138) Another favorite “proof” of ball-Earthers is the appearance from an observer on shore of ships’ hulls being obfuscated by the water and disappearing from view when sailing away towards the horizon. Their claim is that ships’ hulls disappear before their mast-heads because the ship is beginning its declination around the convex curvature of the ball-Earth. Once again, however, their hasty conclusion is drawn from a faulty premise, namely that only on a ball-Earth could this phenomenon occur. The fact of the matter is that the Law of Perspective on plane surfaces dictates and necessitates the exact same occurrence. For example a girl wearing a dress walking away towards the horizon will appear to sink into the Earth the farther away she walks. Her feet will disappear from view first and the distance between the ground and the bottom of her dress will gradually diminish until after about half a mile it seems like her dress is touching the ground as she walks on invisible legs. Such is the case on plane surfaces, the lowest parts of objects receding from a given point of observation necessarily disappear before the highest.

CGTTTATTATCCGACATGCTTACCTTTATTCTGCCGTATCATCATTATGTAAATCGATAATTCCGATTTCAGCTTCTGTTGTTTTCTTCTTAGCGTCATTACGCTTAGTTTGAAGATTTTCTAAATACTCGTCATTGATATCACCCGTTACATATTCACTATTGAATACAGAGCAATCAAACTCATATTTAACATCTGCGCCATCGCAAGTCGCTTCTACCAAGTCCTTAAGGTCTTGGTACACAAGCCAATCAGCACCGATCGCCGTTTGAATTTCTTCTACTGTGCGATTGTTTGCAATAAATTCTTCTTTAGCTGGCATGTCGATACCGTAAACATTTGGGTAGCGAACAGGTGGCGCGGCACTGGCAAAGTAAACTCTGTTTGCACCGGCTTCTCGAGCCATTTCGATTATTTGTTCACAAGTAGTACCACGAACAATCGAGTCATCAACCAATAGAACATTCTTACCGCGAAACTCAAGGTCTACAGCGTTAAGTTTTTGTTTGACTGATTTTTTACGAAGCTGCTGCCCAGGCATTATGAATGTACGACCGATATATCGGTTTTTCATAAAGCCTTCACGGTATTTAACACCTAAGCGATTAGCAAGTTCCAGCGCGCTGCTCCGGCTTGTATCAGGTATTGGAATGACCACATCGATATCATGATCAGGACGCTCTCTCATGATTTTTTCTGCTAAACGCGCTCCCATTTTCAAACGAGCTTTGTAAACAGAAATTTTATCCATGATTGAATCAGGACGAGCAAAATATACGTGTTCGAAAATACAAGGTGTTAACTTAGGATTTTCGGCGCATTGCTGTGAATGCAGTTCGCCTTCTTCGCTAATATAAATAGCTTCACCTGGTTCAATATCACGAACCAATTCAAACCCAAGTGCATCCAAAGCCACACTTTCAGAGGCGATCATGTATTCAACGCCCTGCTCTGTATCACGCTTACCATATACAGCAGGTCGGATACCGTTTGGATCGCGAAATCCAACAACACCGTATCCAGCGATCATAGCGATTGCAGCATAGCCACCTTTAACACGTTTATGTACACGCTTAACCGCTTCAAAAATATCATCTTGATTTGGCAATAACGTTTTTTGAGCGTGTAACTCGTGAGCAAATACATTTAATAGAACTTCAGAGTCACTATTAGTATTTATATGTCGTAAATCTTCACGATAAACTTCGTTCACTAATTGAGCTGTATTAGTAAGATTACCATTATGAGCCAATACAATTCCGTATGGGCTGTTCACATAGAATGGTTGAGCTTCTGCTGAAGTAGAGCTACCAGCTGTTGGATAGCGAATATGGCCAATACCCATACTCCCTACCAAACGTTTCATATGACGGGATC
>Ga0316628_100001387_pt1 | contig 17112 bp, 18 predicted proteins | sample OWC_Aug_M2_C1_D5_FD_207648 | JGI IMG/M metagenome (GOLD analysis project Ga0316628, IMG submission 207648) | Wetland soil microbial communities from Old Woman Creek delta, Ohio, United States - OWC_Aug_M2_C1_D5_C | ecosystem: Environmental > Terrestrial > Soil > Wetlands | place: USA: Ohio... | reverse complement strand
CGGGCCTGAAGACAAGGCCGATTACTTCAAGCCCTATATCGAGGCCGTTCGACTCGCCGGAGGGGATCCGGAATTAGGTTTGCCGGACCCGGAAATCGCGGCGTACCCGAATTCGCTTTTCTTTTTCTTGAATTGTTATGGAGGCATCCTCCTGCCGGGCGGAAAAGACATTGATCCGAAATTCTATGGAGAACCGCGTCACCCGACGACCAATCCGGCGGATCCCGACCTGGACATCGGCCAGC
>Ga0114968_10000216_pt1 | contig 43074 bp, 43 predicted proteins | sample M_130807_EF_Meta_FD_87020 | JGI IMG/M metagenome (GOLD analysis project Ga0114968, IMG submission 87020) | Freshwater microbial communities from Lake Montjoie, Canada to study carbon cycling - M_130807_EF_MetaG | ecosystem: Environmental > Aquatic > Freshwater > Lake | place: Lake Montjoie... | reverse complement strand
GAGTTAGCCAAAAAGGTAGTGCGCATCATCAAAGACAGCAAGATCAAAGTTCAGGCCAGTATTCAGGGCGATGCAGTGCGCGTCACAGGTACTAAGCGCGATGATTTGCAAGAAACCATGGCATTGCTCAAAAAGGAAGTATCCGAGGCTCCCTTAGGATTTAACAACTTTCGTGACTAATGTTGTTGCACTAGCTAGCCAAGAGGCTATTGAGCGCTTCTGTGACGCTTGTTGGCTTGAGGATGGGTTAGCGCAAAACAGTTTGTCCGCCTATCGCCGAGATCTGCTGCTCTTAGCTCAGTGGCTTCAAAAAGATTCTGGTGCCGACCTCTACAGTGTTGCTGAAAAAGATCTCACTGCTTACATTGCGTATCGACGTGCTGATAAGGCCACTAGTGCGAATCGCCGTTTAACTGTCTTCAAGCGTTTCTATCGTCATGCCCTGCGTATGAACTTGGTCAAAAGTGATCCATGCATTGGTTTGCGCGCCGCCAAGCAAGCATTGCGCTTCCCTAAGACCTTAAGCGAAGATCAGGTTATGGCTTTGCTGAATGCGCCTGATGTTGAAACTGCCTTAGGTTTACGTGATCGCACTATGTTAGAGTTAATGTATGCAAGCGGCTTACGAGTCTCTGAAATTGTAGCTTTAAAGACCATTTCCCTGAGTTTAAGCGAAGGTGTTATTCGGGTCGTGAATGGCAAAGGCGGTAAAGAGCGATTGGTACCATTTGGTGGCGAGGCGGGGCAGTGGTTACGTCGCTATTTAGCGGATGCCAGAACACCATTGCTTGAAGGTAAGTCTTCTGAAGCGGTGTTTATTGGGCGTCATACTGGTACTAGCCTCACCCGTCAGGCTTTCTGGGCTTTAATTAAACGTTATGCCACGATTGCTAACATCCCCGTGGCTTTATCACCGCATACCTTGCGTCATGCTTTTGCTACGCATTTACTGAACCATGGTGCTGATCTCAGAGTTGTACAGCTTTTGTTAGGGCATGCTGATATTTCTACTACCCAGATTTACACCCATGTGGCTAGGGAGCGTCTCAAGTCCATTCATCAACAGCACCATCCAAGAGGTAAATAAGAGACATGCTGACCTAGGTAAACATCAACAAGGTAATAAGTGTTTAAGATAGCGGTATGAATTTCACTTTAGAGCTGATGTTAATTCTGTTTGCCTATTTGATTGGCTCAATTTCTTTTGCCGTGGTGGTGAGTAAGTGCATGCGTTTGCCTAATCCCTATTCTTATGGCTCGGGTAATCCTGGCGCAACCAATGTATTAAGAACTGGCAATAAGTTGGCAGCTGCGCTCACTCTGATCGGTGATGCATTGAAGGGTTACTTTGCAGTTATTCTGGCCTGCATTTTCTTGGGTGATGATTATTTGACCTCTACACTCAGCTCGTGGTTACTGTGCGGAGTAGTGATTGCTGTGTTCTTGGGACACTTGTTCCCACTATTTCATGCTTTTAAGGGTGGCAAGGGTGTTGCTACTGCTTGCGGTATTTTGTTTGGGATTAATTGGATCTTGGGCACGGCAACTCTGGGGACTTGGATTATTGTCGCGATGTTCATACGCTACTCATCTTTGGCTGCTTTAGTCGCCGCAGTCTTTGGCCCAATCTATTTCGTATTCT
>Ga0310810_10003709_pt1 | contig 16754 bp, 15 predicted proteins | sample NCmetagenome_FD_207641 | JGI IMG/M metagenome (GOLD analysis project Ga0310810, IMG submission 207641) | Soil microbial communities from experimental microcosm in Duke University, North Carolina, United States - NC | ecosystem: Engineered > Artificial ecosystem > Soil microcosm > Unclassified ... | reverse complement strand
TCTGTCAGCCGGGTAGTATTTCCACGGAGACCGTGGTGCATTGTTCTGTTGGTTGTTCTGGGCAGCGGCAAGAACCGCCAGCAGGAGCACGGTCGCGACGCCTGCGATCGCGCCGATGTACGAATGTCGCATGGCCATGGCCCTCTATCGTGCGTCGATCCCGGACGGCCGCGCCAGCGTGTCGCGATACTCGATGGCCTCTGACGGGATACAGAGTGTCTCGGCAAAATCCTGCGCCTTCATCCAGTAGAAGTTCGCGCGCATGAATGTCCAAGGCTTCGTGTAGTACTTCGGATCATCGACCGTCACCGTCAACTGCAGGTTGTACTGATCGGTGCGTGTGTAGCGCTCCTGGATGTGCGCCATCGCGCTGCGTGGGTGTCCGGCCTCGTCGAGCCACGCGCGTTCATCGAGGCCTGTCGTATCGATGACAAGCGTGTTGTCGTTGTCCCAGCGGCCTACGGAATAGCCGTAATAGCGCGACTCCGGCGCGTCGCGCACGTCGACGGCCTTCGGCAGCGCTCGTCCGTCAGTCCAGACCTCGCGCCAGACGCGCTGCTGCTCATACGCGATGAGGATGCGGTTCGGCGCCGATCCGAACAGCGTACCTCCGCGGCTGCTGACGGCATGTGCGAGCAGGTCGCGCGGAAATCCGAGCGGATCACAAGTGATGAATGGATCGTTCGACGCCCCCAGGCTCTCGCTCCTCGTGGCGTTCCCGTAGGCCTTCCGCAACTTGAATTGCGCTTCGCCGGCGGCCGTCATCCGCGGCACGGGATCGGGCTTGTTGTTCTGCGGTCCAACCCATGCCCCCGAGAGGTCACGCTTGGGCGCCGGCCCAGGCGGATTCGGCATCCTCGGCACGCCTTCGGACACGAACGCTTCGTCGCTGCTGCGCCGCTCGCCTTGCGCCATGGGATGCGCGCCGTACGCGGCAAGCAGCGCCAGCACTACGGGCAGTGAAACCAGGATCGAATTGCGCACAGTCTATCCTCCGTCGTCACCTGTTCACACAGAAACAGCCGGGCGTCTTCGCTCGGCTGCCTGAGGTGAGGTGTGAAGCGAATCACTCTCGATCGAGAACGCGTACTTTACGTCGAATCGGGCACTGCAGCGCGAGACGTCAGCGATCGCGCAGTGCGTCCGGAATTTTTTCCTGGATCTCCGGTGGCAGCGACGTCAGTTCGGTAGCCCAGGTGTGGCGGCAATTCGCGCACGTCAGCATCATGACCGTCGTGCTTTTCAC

121) When you observe the Sun and Moon you see two equally-sized equidistant circles tracing similar paths at similar speeds around a flat, stationary Earth. The “experts” at NASA, however, claim your common sense every day experience is false on all counts! To begin with, they say the Earth is not flat but a big ball; not stationary but spinning around 19 miles per second; they say the Sun does not revolve around the Earth as it appears, but Earth revolves around the Sun; the Moon, on the other hand, does revolve around the Earth, though not East to West as it appears, rather West to East; and the Sun is actually 400 times larger than the Moon and 400 times farther away! You can clearly see they are the same size and distance, you can see the Earth is flat, you can feel the Earth is stationary, but according to the gospel of modern astronomy, you are wrong and a simpleton worthy of endless ridicule if you dare to trust your own eyes and experience.
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